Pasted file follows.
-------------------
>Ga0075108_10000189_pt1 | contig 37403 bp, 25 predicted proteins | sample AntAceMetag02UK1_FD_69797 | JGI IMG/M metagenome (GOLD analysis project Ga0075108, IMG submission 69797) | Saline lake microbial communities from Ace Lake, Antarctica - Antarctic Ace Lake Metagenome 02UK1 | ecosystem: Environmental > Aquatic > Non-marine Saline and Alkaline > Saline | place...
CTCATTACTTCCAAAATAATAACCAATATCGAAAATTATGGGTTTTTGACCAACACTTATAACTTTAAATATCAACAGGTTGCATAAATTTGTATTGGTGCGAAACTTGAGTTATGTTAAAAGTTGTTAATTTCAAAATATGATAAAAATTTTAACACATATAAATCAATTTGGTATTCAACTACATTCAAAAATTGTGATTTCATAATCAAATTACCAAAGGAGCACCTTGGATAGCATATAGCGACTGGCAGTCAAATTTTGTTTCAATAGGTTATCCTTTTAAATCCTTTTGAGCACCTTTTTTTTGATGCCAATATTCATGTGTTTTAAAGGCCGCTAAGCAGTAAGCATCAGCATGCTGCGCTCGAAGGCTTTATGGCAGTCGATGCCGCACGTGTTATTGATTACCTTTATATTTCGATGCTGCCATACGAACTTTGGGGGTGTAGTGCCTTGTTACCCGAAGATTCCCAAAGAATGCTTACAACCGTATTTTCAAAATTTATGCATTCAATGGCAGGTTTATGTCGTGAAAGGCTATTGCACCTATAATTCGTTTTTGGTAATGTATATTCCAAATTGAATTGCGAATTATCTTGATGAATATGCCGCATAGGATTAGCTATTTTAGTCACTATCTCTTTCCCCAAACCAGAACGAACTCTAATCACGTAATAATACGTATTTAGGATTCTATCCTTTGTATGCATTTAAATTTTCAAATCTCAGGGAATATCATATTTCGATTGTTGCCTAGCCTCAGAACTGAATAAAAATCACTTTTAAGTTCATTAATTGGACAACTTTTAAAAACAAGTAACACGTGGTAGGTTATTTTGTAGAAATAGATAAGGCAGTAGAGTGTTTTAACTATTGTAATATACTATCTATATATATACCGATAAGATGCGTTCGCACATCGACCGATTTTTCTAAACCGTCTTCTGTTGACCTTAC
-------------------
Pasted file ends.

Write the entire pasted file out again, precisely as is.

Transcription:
>Ga0075108_10000189_pt1 | contig 37403 bp, 25 predicted proteins | sample AntAceMetag02UK1_FD_69797 | JGI IMG/M metagenome (GOLD analysis project Ga0075108, IMG submission 69797) | Saline lake microbial communities from Ace Lake, Antarctica - Antarctic Ace Lake Metagenome 02UK1 | ecosystem: Environmental > Aquatic > Non-marine Saline and Alkaline > Saline | place...
CTCATTACTTCCAAAATAATAACCAATATCGAAAATTATGGGTTTTTGACCAACACTTATAACTTTAAATATCAACAGGTTGCATAAATTTGTATTGGTGCGAAACTTGAGTTATGTTAAAAGTTGTTAATTTCAAAATATGATAAAAATTTTAACACATATAAATCAATTTGGTATTCAACTACATTCAAAAATTGTGATTTCATAATCAAATTACCAAAGGAGCACCTTGGATAGCATATAGCGACTGGCAGTCAAATTTTGTTTCAATAGGTTATCCTTTTAAATCCTTTTGAGCACCTTTTTTTTGATGCCAATATTCATGTGTTTTAAAGGCCGCTAAGCAGTAAGCATCAGCATGCTGCGCTCGAAGGCTTTATGGCAGTCGATGCCGCACGTGTTATTGATTACCTTTATATTTCGATGCTGCCATACGAACTTTGGGGGTGTAGTGCCTTGTTACCCGAAGATTCCCAAAGAATGCTTACAACCGTATTTTCAAAATTTATGCATTCAATGGCAGGTTTATGTCGTGAAAGGCTATTGCACCTATAATTCGTTTTTGGTAATGTATATTCCAAATTGAATTGCGAATTATCTTGATGAATATGCCGCATAGGATTAGCTATTTTAGTCACTATCTCTTTCCCCAAACCAGAACGAACTCTAATCACGTAATAATACGTATTTAGGATTCTATCCTTTGTATGCATTTAAATTTTCAAATCTCAGGGAATATCATATTTCGATTGTTGCCTAGCCTCAGAACTGAATAAAAATCACTTTTAAGTTCATTAATTGGACAACTTTTAAAAACAAGTAACACGTGGTAGGTTATTTTGTAGAAATAGATAAGGCAGTAGAGTGTTTTAACTATTGTAATATACTATCTATATATATACCGATAAGATGCGTTCGCACATCGACCGATTTTTCTAAACCGTCTTCTGTTGACCTTAC